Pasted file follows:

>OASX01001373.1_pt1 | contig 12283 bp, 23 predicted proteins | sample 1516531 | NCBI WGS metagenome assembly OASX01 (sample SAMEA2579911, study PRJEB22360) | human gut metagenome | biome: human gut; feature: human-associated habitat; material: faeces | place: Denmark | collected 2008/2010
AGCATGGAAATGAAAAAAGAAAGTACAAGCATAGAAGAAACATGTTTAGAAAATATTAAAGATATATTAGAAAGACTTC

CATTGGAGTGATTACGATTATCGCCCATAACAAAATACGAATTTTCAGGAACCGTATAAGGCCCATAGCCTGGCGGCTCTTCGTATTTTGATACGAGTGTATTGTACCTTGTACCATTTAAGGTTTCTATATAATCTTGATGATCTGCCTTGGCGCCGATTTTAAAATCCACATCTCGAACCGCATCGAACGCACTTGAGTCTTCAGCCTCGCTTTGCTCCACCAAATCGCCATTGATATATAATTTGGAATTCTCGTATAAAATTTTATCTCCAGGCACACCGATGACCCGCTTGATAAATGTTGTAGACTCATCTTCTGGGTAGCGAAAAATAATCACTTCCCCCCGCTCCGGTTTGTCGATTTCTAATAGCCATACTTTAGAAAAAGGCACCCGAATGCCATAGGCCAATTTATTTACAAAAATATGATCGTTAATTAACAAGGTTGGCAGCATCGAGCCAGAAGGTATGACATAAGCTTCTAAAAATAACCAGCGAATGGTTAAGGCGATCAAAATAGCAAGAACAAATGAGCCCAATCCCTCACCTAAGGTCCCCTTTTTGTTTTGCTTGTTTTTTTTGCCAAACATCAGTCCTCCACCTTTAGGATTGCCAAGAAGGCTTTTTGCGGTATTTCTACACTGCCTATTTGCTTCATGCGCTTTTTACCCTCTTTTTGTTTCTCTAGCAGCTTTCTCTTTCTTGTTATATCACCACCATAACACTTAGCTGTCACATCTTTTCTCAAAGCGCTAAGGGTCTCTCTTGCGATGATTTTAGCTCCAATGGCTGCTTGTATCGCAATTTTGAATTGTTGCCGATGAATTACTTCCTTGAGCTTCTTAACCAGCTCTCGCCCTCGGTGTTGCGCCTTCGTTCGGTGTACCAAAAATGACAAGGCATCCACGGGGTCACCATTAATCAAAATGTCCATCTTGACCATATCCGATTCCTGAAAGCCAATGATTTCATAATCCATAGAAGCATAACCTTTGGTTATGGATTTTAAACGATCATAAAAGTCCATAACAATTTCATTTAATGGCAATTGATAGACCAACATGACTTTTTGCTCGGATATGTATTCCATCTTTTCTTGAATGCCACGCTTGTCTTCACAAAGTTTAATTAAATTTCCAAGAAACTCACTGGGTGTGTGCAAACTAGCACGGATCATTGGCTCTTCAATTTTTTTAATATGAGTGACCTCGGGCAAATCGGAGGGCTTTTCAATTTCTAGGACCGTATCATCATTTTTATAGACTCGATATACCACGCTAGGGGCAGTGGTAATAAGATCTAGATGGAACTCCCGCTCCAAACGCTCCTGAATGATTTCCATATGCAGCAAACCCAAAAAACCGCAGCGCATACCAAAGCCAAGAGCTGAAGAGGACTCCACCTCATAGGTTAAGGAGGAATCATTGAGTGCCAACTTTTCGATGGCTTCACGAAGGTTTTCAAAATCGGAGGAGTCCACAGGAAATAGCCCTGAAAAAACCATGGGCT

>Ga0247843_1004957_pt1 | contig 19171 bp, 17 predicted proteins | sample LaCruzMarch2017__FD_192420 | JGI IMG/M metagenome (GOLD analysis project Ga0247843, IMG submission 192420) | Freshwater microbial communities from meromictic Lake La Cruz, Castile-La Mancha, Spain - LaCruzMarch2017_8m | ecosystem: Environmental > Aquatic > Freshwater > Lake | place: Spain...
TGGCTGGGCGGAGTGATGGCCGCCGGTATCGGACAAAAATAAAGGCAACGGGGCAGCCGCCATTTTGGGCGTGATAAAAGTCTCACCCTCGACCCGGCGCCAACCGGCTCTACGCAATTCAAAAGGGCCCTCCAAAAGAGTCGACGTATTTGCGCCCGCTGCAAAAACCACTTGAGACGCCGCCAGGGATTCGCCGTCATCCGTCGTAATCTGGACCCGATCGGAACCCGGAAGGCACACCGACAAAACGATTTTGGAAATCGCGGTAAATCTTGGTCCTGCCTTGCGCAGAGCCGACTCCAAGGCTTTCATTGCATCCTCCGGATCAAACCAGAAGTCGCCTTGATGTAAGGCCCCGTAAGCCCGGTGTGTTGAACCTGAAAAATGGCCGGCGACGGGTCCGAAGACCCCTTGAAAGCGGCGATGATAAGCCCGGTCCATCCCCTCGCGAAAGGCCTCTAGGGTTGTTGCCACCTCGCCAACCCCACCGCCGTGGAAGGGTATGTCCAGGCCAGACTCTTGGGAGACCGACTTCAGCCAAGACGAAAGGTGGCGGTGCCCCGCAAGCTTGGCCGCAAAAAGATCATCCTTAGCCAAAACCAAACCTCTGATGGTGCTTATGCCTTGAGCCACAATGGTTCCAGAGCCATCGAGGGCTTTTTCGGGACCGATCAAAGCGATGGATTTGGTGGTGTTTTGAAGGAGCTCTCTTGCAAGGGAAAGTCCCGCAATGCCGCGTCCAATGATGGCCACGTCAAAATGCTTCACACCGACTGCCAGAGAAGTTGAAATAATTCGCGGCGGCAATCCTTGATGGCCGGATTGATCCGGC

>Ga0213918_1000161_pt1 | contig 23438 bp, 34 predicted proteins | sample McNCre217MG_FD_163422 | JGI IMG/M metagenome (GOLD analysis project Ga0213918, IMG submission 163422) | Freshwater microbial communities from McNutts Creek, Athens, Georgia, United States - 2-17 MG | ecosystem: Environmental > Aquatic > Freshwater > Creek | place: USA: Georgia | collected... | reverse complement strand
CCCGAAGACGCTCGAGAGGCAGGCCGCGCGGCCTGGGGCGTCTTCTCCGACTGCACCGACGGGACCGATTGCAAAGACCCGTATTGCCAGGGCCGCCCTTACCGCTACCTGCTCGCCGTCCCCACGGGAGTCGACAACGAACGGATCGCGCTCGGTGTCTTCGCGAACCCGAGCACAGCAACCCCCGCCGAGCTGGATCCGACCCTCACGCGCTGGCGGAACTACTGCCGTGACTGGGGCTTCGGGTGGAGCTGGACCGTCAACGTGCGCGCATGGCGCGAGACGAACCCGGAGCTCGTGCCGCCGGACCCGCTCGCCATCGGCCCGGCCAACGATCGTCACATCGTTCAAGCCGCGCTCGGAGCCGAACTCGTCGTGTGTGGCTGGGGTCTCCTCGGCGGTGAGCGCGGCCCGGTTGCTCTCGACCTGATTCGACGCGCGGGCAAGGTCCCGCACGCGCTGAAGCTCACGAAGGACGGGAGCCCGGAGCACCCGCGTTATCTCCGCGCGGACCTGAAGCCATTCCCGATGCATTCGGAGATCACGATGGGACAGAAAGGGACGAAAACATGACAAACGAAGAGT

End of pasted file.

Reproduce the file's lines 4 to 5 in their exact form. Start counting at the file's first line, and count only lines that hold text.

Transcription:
>Ga0247843_1004957_pt1 | contig 19171 bp, 17 predicted proteins | sample LaCruzMarch2017__FD_192420 | JGI IMG/M metagenome (GOLD analysis project Ga0247843, IMG submission 192420) | Freshwater microbial communities from meromictic Lake La Cruz, Castile-La Mancha, Spain - LaCruzMarch2017_8m | ecosystem: Environmental > Aquatic > Freshwater > Lake | place: Spain...
TGGCTGGGCGGAGTGATGGCCGCCGGTATCGGACAAAAATAAAGGCAACGGGGCAGCCGCCATTTTGGGCGTGATAAAAGTCTCACCCTCGACCCGGCGCCAACCGGCTCTACGCAATTCAAAAGGGCCCTCCAAAAGAGTCGACGTATTTGCGCCCGCTGCAAAAACCACTTGAGACGCCGCCAGGGATTCGCCGTCATCCGTCGTAATCTGGACCCGATCGGAACCCGGAAGGCACACCGACAAAACGATTTTGGAAATCGCGGTAAATCTTGGTCCTGCCTTGCGCAGAGCCGACTCCAAGGCTTTCATTGCATCCTCCGGATCAAACCAGAAGTCGCCTTGATGTAAGGCCCCGTAAGCCCGGTGTGTTGAACCTGAAAAATGGCCGGCGACGGGTCCGAAGACCCCTTGAAAGCGGCGATGATAAGCCCGGTCCATCCCCTCGCGAAAGGCCTCTAGGGTTGTTGCCACCTCGCCAACCCCACCGCCGTGGAAGGGTATGTCCAGGCCAGACTCTTGGGAGACCGACTTCAGCCAAGACGAAAGGTGGCGGTGCCCCGCAAGCTTGGCCGCAAAAAGATCATCCTTAGCCAAAACCAAACCTCTGATGGTGCTTATGCCTTGAGCCACAATGGTTCCAGAGCCATCGAGGGCTTTTTCGGGACCGATCAAAGCGATGGATTTGGTGGTGTTTTGAAGGAGCTCTCTTGCAAGGGAAAGTCCCGCAATGCCGCGTCCAATGATGGCCACGTCAAAATGCTTCACACCGACTGCCAGAGAAGTTGAAATAATTCGCGGCGGCAATCCTTGATGGCCGGATTGATCCGGC